Halloween is supposed to be a time of fun for kids, but for many, especially those on the autism spectrum, it can be a frightening, confusing experience. One of the scariest things for some of our kids is the masks people often wear. Whether it’s a spooky monster mask or a pretty princess mask, having faces hidden can be unsettling at best, or terrifying at worst.
If your child is afraid of masks, you can help them get used to masks gently, one baby step at a time. First, use photos of your child and favorite family members and friends. Make a small paper mask about the size of the faces in the photograph. It could be a simple strip of paper with eye holes cut out, or something more elaborately shaped, but it should not be scary in any way. Make a game of looking at a picture, then covering the face with the mask briefly, then quickly removing the mask to show, “It’s only Grandma!” This should be done in a happy, lighthearted way, laughing at the joke of the mask rather than pretending to be afraid of the mask.
Later, graduate to a real (not scary) mask that can fit over the faces of dolls and stuffed animals, and keep playing the game for fun. If your child has a favorite cartoon character that they really love, get a mask of that character to associate masks with pleasant experiences.
When your child is at the point where they are not frightened by masks on photographs and toys, try showing them a mirror with their face, then briefly have them hold up the mask of their favorite character, then pull it down and say, “Surprise! There you are!” Another step is letting them put the mask over your face, then quickly pulling it down, saying, “It’s me!” Enlist other family members to play the mask game, letting your child set the pace and stop any time it’s too much, until your child is comfortable with the concept that familiar, friendly people can be behind masks.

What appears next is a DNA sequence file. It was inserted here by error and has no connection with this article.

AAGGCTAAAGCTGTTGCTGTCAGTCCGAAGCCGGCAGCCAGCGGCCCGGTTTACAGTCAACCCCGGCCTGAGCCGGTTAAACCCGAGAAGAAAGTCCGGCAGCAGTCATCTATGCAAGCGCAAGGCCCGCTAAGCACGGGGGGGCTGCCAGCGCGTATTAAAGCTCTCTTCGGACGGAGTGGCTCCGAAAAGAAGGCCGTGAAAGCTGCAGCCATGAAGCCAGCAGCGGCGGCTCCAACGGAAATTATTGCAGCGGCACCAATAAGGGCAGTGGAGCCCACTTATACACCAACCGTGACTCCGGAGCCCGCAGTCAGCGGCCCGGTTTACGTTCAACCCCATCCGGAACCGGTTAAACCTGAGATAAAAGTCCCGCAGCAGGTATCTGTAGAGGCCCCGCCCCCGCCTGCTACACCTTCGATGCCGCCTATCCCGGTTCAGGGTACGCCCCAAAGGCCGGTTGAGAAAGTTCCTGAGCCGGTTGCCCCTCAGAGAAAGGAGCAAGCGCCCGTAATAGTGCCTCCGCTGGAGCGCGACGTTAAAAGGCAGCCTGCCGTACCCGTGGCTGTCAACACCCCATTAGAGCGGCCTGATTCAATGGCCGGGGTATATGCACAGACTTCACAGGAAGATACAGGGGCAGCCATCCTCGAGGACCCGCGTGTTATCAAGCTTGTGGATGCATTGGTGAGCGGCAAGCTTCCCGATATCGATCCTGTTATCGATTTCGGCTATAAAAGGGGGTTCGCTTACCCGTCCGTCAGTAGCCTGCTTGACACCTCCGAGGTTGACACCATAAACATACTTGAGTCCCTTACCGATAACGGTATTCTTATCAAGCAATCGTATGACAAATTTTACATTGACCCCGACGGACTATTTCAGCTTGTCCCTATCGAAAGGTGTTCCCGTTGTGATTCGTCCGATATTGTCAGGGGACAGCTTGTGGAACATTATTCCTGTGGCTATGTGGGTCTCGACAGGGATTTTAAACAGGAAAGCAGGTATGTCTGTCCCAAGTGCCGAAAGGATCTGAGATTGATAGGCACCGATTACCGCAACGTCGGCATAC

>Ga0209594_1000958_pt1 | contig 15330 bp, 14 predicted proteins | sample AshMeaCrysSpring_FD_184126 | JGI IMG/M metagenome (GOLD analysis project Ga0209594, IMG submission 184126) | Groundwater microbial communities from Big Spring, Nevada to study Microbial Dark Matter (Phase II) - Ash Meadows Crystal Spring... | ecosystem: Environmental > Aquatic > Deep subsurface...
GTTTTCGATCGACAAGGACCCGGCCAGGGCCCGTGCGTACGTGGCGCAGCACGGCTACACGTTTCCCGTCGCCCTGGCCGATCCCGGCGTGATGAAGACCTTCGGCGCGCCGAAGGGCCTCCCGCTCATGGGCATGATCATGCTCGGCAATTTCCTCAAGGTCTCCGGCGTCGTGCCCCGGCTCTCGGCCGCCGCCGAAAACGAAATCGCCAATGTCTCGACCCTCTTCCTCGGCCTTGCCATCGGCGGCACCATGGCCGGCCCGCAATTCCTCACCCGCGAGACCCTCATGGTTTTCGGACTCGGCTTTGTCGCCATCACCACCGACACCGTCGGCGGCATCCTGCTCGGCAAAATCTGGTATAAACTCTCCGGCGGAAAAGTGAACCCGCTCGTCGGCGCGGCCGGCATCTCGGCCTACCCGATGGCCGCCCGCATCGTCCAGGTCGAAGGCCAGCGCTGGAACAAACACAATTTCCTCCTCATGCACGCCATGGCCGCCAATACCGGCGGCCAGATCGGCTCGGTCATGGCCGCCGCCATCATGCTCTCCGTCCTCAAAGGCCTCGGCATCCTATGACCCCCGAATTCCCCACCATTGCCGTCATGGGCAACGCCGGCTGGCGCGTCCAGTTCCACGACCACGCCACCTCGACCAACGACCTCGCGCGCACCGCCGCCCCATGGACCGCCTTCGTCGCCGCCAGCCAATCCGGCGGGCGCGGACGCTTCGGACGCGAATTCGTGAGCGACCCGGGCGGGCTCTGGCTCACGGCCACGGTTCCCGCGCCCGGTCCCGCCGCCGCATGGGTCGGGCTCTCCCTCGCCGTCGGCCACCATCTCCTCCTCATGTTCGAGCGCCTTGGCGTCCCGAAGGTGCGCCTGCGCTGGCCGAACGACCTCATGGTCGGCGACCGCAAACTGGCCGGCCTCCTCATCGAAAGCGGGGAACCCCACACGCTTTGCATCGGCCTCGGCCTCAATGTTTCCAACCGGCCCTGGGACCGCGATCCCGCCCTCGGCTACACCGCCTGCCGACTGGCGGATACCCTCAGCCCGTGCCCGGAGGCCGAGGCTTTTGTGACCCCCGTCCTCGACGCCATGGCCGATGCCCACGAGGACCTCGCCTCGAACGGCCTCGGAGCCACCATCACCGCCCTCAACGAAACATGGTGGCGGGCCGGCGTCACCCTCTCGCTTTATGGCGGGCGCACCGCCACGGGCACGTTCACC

On Halloween, you probably won’t have your child wear a mask due to safety risks of poor visibility, but do remind them that they might see other people wearing masks. Talk about how nice, friendly people like to pretend to be scary on Halloween for a joke, but it’s all pretend. If your child is still frightened by masks, consider restricting your Halloween activities this year rather than having the festivities be too traumatic. If you think being on the streets at night with all the roaming groups of trick-or-treaters in scary costumes and masks will be traumatic, avoid it. This year, try letting them trick or treat at your own house, or at various doors inside your house, or at very familiar family and friends’ homes only. Next year, start again in September or early October to play mask games and talk about how masks are not real, and it’s just people underneath. As time goes by, they should become more and more comfortable with the idea, and be able to enjoy all the fun that Halloween has to offer, without all the fear.